But hockey has hit on some badly needed media mojo by zigging against other sports' zag. First the NHL and NBC reconnected after the sport's 1970s glory days (when an animated "Peter Puck" explained the finer points of icing and why the Philadelphia Flyers' penalty box needed an extra bench). It wasn't nostalgia on NBC's part, but business. And the revenue-sharing agreement between the league and the network may be a more common model as sports adjust to the new normal of the economy.

Rash chart May 31, 2009Click for PDF
See how all the shows did in the ratings.

Next was establishing a New Year's Day tradition of playing outdoor games in the same stadiums that house higher-rated sports such as baseball. The first was an instant classic, won by Penguins star Sidney Crosby in overtime in front of 72,000 fans in a Buffalo snowstorm. The 1.4/5 was a surprise and even beat the Gator Bowl (1.1/4) on CBS, although ABC's Capital One Bowl (4.9/16) won the time slot. This year, ratings jumped to a 1.7/6, as the Red Wings beat the Blackhawks in baseball's iconic Wrigley Field.

Most important, in an era of doping and dopey athletes behaving badly, many of the NHL players, perhaps perceiving the challenges of making Canada's national pastime America's, are actually pretty good with the media, and with the fans. Many of the European players are better with English than we native speakers, and many of the rest are just small-town Canadian kids. After all, if you're from Medicine Hat, Alberta, it's hard to get a big head, no matter how good you are.

Monday: Program premieres bring out the best and worst of NBC, all in one night. First, at 8 p.m., I'm a viewer ... get me out of here! "I'm a Celebrity ... Get Me Out of Here!" is yet another reality show casting has-beens and never-weres and features as its big "get" former Illinois first lady Patti Blagojevich, wife of impeached Gov. Rod Blagojevich. Then, at 11:30 p.m. NBC's Conan O'Brien, an example of the true TV talent often obscured by celebrity reality shows, takes the "Tonight Show" desk from Jay Leno, ushering a new era in late-night TV.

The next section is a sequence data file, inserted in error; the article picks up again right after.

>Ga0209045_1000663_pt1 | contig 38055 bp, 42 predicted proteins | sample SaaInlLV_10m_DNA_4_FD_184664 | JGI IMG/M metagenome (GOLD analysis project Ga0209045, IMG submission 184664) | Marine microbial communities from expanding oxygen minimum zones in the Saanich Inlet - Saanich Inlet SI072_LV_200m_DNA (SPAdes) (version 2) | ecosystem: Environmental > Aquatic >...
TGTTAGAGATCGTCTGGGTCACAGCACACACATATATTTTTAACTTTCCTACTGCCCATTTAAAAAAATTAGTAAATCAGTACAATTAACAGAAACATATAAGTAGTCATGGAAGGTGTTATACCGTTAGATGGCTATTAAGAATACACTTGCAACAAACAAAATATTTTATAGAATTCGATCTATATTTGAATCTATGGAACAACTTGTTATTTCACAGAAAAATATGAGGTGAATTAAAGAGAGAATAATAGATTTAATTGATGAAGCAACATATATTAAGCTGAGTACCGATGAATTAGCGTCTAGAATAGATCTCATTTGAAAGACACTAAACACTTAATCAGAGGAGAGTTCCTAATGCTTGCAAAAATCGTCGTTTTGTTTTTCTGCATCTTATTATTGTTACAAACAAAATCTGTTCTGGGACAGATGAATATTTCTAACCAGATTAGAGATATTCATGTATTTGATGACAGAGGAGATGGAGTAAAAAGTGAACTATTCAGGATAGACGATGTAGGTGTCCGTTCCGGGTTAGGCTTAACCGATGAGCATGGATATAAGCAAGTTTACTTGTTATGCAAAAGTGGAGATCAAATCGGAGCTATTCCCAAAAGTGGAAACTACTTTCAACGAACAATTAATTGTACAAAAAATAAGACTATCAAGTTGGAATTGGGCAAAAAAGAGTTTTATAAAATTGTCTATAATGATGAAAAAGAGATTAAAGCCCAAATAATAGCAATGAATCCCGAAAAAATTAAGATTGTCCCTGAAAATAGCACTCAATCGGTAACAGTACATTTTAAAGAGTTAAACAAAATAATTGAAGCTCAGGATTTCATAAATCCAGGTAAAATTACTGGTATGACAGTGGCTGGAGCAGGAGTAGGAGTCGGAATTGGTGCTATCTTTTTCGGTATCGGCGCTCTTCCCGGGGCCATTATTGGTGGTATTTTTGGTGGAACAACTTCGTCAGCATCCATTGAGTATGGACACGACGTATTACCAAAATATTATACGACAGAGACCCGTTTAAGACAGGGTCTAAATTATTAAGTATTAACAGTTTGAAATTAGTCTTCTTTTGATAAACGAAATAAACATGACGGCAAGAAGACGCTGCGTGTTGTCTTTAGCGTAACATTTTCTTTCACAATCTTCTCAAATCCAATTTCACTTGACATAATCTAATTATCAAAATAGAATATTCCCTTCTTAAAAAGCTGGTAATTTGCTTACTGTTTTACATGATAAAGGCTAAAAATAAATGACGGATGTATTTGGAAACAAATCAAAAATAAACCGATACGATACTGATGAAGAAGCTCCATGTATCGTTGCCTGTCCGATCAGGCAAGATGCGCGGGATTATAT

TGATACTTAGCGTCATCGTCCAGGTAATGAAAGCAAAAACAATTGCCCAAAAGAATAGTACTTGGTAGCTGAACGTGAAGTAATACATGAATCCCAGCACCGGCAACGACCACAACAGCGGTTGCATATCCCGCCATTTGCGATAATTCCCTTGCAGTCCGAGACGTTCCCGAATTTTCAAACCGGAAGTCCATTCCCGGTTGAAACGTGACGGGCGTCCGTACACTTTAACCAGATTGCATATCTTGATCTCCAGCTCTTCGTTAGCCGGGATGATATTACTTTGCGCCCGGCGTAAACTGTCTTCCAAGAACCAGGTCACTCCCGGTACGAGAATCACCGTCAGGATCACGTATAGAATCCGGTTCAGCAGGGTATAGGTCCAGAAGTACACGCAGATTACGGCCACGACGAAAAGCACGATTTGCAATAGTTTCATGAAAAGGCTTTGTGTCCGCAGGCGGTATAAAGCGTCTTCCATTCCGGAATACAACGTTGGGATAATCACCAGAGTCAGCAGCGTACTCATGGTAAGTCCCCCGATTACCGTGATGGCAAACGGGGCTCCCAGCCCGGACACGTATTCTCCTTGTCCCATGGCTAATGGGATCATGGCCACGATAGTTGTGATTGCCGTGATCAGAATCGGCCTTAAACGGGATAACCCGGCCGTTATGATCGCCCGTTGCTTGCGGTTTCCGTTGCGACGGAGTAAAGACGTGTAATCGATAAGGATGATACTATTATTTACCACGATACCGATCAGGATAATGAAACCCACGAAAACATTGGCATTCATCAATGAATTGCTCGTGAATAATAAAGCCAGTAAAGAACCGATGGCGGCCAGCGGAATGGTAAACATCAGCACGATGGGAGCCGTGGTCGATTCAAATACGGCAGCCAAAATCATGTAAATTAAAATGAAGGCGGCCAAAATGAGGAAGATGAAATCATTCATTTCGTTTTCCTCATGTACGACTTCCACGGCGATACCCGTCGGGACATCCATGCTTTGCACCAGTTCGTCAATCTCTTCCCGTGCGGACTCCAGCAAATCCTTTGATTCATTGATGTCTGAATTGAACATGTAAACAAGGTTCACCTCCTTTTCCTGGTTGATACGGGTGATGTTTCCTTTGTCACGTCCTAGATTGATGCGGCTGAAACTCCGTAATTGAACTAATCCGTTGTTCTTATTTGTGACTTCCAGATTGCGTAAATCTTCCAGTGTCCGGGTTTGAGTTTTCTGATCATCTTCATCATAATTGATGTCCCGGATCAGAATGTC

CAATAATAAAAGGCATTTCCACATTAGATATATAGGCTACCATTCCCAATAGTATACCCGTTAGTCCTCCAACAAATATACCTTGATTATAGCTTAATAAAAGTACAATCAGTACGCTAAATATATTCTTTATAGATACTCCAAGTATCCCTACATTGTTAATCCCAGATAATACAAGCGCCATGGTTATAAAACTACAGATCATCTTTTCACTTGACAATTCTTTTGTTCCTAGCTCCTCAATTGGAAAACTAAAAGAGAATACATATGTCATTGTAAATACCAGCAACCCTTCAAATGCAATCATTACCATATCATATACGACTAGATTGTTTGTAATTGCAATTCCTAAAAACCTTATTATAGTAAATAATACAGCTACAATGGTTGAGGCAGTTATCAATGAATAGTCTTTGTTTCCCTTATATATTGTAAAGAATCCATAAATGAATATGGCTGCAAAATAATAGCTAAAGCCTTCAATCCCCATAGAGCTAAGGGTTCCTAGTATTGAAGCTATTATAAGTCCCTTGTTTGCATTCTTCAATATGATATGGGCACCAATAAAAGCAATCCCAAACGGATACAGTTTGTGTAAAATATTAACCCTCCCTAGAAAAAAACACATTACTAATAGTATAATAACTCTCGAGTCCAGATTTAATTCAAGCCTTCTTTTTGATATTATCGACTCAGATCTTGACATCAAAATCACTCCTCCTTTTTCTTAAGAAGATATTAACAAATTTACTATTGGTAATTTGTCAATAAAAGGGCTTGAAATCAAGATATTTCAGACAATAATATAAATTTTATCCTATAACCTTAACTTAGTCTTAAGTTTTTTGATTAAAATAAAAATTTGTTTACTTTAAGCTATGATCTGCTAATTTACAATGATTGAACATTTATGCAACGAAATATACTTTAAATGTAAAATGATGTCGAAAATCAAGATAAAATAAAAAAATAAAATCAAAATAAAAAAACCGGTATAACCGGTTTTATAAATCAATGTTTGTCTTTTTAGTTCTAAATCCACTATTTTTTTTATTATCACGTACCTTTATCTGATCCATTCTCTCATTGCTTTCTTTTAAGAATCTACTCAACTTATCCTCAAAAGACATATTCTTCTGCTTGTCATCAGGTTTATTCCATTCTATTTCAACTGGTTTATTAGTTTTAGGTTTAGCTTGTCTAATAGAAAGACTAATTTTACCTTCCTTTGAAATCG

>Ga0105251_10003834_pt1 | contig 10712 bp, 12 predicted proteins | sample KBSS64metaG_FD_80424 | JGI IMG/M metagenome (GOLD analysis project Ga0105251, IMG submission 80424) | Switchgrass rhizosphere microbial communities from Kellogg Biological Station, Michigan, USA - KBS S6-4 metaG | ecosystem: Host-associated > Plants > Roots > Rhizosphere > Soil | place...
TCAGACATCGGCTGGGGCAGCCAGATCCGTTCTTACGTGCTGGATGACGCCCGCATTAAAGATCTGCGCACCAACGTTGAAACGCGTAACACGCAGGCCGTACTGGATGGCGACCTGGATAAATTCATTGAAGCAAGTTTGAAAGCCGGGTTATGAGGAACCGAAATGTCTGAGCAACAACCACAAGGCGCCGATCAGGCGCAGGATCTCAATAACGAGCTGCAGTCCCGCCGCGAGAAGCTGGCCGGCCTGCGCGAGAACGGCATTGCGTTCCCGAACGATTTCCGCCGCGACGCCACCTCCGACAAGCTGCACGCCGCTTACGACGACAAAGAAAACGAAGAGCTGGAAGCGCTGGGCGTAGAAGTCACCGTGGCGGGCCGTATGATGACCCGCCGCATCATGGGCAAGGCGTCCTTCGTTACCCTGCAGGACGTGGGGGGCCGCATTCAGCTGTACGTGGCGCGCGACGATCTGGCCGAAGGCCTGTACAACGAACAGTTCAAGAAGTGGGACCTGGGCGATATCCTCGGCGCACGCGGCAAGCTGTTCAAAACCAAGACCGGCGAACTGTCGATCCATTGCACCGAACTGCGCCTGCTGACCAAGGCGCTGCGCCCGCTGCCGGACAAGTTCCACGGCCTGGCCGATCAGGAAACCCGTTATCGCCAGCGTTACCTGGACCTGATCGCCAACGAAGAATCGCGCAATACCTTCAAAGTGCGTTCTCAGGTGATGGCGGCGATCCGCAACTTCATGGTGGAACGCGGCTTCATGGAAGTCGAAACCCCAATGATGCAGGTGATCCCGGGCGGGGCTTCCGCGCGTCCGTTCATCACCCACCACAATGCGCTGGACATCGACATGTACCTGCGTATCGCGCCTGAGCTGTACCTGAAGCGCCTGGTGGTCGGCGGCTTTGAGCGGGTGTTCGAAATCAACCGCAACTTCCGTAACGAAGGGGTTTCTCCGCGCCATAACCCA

Tuesday: Catch 'em while you can: With the Red Wings holding the Penguins to just two goals in two games, the next two games on Versus may be the last in the Stanley Cup Finals.

WHAT TO WATCH FOR: Ratings for week two of "Jon and Kate Plus Eight," which set records for last week's season premiere as inferred infidelity caused a tabloid sensation.

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NOTE: All ratings based on adults 18-49. A share is a percentage of adults 18-49 who have their TV sets on at a given time. A rating is a percentage of all adults 18-49, whether or not their sets are turned on. For example, a 1.0 rating is 1% of the total U.S. adults 18-49 population with TVs. Ratings quoted in this column are based on live-plus-same-day unless otherwise noted. (Many ad deals have been negotiated on the basis of commercial-minute, live-plus-three-days viewing.)

John Rash is senior VP-director of media analysis for Campbell Mithun, Minneapolis. For more, see